Let’s continue with my serialized performance of T. S. Eliot’s “The Waste Land,” moving onto the next portion of its concluding section “What the Thunder Said.”
The poem is called “The Waste Land,” but except for that title’s general metaphoric weight and a few passing foreshadowing lines, it’s only here, more than 300 lines into the poem, that we finally enter the landscape promised in the title. It some kind of rocky desert, almost Martian, and the poem’s speaker is also like unto an astral traveler descended from a spaceship onto it. Later in the section we learn that there is at least one other traveling with the speaker, but this is yet unrevealed, and even then, there is nothing definite about this traveling companion.
“Damn Martian cicada infestation, and this dry grass sure could use some rain.” Alt-timeline Eliot in another genre.
Who are the two people? No name is given to the speaker of this section, and it’s easy to think it’s the poet himself, though some have figured the speaker to be Tiresias, the male/female time-lost wanderer featured elsewhere in the poem — though if Tiresias is something of a Virgil in this Divine Comedy, perhaps they could just as well be the companion to the poet here. Another theory has the second to be either Jean Verdenal, the friend and putative lover of Eliot who had been killed at Gallipoli in WWI, or Eliot’s wife Vivienne Haigh-Wood. It’s also possible to read the unnamed companion as us, the reader, accompanying the now unmasked Eliot to the poem’s conclusion.
These are all theories of scholars, whose greater knowledge and reading I respect. I personally have always read the “two” as the divided self, and I perform the poem from this understanding.
There are glimpses of others in this landscape, “red sullen faces sneer and snarl from doors of mudcracked houses” but are they visions, hallucinations, or inhuman if living? I read them as these — perhaps out of preference — as Eliot seems to have shared a substantial portion of the crude racial/ethnic stereotypes of his culture.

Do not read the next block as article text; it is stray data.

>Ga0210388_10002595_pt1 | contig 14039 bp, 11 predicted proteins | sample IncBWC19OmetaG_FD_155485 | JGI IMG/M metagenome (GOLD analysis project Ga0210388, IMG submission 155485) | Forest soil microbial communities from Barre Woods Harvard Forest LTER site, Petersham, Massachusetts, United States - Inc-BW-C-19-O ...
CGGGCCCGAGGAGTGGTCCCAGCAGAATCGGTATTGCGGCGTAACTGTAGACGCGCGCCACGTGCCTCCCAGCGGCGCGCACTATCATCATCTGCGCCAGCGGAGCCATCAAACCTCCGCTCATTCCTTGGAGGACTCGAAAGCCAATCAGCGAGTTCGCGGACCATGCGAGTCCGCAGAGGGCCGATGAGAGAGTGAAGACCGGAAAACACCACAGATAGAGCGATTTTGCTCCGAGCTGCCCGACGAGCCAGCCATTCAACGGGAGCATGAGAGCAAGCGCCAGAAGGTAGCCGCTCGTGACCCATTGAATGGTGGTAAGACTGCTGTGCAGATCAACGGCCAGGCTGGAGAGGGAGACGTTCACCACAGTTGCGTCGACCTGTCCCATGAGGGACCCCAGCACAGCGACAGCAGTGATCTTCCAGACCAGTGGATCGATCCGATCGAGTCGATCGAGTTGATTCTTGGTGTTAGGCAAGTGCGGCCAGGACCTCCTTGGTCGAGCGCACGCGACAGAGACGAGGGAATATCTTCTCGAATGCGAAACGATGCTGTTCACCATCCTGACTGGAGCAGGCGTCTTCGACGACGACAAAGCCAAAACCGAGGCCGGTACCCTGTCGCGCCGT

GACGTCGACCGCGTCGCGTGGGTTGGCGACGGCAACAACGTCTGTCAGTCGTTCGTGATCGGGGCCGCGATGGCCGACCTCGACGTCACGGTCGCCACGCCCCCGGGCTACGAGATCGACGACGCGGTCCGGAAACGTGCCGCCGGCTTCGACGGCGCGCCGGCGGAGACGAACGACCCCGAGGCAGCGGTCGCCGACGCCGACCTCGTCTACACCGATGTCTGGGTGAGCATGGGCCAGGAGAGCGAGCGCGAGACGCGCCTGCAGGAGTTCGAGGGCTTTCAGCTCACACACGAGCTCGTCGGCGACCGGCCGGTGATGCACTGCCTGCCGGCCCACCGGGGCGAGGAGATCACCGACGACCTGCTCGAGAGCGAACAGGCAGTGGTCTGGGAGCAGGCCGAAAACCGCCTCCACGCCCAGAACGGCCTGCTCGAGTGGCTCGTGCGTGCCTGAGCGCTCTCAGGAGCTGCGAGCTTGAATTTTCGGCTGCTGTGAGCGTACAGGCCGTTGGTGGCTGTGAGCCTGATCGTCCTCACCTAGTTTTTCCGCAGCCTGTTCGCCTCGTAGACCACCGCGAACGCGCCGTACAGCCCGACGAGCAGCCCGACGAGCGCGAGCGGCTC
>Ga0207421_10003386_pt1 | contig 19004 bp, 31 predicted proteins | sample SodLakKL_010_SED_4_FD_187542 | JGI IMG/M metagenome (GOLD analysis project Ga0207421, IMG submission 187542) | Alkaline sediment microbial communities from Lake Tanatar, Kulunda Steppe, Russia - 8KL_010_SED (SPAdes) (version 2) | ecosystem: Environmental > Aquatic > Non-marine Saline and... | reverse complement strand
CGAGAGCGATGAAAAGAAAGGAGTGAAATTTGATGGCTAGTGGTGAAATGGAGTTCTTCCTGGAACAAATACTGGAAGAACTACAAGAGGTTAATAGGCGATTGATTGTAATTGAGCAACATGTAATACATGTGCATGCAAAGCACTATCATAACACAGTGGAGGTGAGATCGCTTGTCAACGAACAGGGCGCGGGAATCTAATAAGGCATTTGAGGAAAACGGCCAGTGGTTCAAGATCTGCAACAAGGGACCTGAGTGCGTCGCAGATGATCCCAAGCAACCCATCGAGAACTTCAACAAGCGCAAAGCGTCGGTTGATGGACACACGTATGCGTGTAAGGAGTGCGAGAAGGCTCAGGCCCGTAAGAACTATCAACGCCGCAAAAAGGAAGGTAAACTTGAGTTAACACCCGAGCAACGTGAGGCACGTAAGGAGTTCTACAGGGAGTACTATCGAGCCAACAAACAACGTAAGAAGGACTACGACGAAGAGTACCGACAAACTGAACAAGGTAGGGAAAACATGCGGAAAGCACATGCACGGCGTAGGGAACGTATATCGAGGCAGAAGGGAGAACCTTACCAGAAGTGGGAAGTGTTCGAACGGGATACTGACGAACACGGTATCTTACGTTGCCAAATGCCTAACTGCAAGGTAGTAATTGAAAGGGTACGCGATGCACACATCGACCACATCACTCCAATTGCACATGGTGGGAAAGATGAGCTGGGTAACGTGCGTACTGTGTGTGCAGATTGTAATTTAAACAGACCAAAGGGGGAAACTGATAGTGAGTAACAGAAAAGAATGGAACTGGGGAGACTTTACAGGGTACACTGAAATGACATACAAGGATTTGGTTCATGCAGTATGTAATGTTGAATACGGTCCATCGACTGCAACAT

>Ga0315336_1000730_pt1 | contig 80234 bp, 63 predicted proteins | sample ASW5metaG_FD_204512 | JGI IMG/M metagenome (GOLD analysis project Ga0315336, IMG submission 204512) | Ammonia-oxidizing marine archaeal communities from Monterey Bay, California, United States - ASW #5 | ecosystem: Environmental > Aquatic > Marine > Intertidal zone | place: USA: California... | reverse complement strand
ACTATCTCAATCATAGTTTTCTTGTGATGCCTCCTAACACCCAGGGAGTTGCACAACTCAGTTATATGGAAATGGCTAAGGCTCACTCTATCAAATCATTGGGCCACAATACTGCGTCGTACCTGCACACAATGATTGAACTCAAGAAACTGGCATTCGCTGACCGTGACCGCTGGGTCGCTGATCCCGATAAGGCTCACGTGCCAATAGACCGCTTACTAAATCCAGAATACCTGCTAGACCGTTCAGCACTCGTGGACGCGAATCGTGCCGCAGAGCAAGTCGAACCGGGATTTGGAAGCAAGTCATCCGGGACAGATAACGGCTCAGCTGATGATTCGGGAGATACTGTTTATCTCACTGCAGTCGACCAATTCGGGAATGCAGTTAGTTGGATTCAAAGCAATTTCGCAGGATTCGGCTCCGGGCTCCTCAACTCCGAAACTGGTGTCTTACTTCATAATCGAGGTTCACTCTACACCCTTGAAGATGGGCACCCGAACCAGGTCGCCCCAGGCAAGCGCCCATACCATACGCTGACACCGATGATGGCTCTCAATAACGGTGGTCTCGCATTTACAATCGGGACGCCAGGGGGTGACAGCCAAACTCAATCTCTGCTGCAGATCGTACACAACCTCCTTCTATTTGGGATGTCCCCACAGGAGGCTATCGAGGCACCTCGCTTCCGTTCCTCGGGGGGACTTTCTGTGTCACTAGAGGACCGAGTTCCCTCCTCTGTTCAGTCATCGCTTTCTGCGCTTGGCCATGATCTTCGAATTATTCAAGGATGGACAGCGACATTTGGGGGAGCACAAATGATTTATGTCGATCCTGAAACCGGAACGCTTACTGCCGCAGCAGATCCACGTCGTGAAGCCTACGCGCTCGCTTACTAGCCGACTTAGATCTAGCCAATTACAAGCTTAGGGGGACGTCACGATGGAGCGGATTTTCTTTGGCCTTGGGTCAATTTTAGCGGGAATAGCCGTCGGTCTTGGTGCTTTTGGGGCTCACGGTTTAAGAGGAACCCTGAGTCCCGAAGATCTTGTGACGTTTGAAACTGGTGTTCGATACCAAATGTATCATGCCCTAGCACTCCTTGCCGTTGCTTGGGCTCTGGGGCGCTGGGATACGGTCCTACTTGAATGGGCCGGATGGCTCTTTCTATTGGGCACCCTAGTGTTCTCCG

Today’s section was, at least at one time, Eliot’s personal favorite part of the poem. In 1923 he wrote to Ford Madox Ford saying there were “about thirty good lines in The Waste Land” and he wondered if Ford could decern them. Ford didn’t try, so Eliot revealed that he was talking about “The 29 lines of the water-dripping song in the last part.”
If I was put in FmF’s place, I wouldn’t have picked these lines out from the over 400 of the poem. There is a musical logic to this section — that’s there throughout much of “The Waste Land” — but here, instead of the vivid yet mysterious characters we have met in the run up to this section, we have — for a moment — what seems like a short interval of self-pity.
Today’s musical performance of this part of “The Waste Land” tries to track Eliot’s landscape and outlook. A player gadget will appear at the bottom of this post for many of you to play it, but if you don’t see that, this highlighted hyperlink will open a window or new tab to play it too.
What will we find as we press further into The Waste Land during the final installments of our serialized musical performance of the entirety of Eliot’s landmark poem for National Poetry Month? Check back here or follow the Parlando Project to find out.